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A cyberattack can seriously harm or even break your business in several ways: by preventing you from accessing your own data, decreasing customer trust, or costing you considerable time and money as you try to repair the damage. This is true for any type of company, including a retail establishment, a large manufacturing business, or a Java development agency. So, no matter what kind of company you run, cybersecurity should always be top of mind.
Unfortunately, cybercriminals are crafty and are constantly inventing new ways to break through any preventive measures you may have in place. So, the cybersecurity plan you implemented a year ago may no longer be sufficient, especially if you now have more employees working from home.
Following are several of the most current cybersecurity threats and what you can do to prevent them.
The idea behind ransomware is in its name: ransom. With it, cybercriminals lock you out of your own data and hold it until you pay a specified amount of money. In the past, companies have worked around this problem by ensuring they have backups of all their data.
But the bad actors have come up with a workaround too. They’re now threatening to not only hold your data but distribute it to the public or to a particular recipient to get your company into trouble. This tactic is known as an extortion attack.
For example, if you run a medical office and private patient health information is revealed, you could end up having to pay a fine, or multiple fines, as punishment for allowing the information to be revealed — even if it wasn’t your fault.
Unfortunately, companies are now resorting to buying insurance, and the bad guys are all too eager to make their ransom amount exactly what they know the insurance companies will pay.
The better way to prevent this situation is to maintain strict online hygiene and train your staff to do so as well, so the bad guys can’t access your data. This includes not activating links in email messages from unknown senders, never plugging a found USB drive into your computer (see USB Baiting below), and keeping virus prevention software up to date.
2. Cloud Attacks
With so many companies moving to a largely remote workforce during the COVID-19 pandemic, and with a good portion planning to stay that way, more data is being stored in the cloud.
Cybercriminals are also using cloud services but as entry points for their malicious activities, grabbing data they can sell on the dark web, or setting up a ransomware attack.
Companies can prevent this type of attack by enabling strong passwords, two-factor authentication (2FA), and any security features that come with the service. You should also enact strict policies around dealing with lost credentials and those of former employees.
Phishing — the use of email links to send victims to a site that collects private information — has now expanded to voicemail and text messages as well. Voice mail phishing is known as vishing and text phishing is known as smishing. The purpose of all of them is the same: cybercriminals getting you to hand over your valuable private information so they can sell it on the dark web.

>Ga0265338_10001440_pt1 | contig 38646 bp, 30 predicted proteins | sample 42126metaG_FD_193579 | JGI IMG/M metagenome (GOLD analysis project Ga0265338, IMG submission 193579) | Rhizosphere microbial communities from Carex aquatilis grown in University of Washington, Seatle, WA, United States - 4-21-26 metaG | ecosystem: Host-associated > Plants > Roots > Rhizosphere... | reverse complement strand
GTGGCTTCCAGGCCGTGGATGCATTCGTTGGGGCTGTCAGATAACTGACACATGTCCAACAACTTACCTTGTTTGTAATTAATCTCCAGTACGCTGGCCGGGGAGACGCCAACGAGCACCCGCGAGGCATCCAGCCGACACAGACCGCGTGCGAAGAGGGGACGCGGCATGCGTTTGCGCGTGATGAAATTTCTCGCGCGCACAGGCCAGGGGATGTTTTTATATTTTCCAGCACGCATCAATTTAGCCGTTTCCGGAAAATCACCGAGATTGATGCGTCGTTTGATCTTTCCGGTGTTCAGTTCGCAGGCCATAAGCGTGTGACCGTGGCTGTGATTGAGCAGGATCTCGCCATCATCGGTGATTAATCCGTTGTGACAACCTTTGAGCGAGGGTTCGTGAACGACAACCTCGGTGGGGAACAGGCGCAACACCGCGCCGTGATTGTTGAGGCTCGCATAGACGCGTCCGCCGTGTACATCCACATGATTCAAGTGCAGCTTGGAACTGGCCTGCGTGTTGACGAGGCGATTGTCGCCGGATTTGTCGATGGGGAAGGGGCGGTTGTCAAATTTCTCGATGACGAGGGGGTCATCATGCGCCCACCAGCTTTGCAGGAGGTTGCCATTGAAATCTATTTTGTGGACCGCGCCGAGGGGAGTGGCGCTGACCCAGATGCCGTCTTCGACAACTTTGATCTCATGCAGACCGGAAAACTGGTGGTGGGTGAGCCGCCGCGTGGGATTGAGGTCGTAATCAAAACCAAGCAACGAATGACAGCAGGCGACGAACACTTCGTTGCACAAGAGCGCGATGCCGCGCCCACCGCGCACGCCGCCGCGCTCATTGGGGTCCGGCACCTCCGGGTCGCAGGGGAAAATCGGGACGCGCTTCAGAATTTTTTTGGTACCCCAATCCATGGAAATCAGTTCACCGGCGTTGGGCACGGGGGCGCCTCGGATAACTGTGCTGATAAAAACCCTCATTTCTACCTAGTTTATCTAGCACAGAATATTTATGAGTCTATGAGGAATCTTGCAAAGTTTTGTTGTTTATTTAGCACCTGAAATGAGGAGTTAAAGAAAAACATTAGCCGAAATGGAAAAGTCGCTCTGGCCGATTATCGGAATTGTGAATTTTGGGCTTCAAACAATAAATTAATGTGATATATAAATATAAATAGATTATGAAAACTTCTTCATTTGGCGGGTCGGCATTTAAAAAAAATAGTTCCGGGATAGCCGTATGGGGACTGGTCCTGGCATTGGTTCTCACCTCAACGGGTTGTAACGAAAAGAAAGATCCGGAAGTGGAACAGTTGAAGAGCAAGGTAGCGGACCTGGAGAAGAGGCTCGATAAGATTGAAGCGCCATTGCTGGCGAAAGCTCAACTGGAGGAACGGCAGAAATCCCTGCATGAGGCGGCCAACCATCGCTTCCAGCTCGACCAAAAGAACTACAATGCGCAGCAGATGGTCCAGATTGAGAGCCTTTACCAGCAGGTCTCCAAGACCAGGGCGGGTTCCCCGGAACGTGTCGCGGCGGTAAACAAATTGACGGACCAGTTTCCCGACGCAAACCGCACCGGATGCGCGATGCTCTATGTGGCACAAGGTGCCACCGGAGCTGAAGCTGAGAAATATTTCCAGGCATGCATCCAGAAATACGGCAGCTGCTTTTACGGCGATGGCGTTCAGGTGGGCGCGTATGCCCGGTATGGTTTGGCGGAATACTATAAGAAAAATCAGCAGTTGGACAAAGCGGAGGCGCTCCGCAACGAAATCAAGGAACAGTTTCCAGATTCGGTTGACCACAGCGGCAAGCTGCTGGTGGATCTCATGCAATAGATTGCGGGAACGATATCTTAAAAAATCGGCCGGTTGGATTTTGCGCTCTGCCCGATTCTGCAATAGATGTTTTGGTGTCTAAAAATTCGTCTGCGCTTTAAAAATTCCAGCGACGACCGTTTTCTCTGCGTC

Some of these operations may even use the information they’ve collected from those same sources to make it sound like they already know something about you and already do business with you. Current events can drive up the number of phishing instances. For example, a huge surge in phishing emails occurred in the early days of the pandemic, as cyber criminals took advantage of people’s lack of experience with remote work applications, or their anxieties related to the virus or their finances.
Here’s a common scenario. You swipe your badge to enter your workplace and notice that the UPS guy is right behind you, carrying a stack of packages. It’s only polite to hold the door for him, so you let him in. But what if he’s not the UPS guy, but a cybercriminal with the intention of breaking into office computers?
If your company doesn’t have proper procedures in place for swiping badges, signing non-employees in, and knowing where they are at all times, this person could potentially roam throughout your organization, downloading data or even swiping computers or other devices while employees are away from their desks. This action is known as tailgating.
The way to prevent it is to have a strict system in place for monitoring who goes in and out of the building. You should also instruct employees to lock away sensitive information and lock their computers, even if they step away from their desks for only a few minutes.
5. USB Baiting
Here’s another common scenario. You arrive in the parking lot at your workplace. and as you walk toward the building, you see a USB drive on the ground. You pick it up and think, “I should find out who this belongs to so I can return it to them.”
With this generous intention, you plug the drive into your computer, hoping to find some data on it that will identify the owner. In seconds, it’s infected with a virus that spreads throughout your company’s network, enabling cybercriminals to do their worst.
To prevent this type of scenario, instruct employees to immediately turn over random USB drives to the IT department for inspection.
Unfortunately, cybercriminals are always coming up with new ways to attack businesses like yours. The key to preventing them from doing so is to stay disciplined with rigorous cybersecurity measures to make sure your company is the one that’s a step ahead.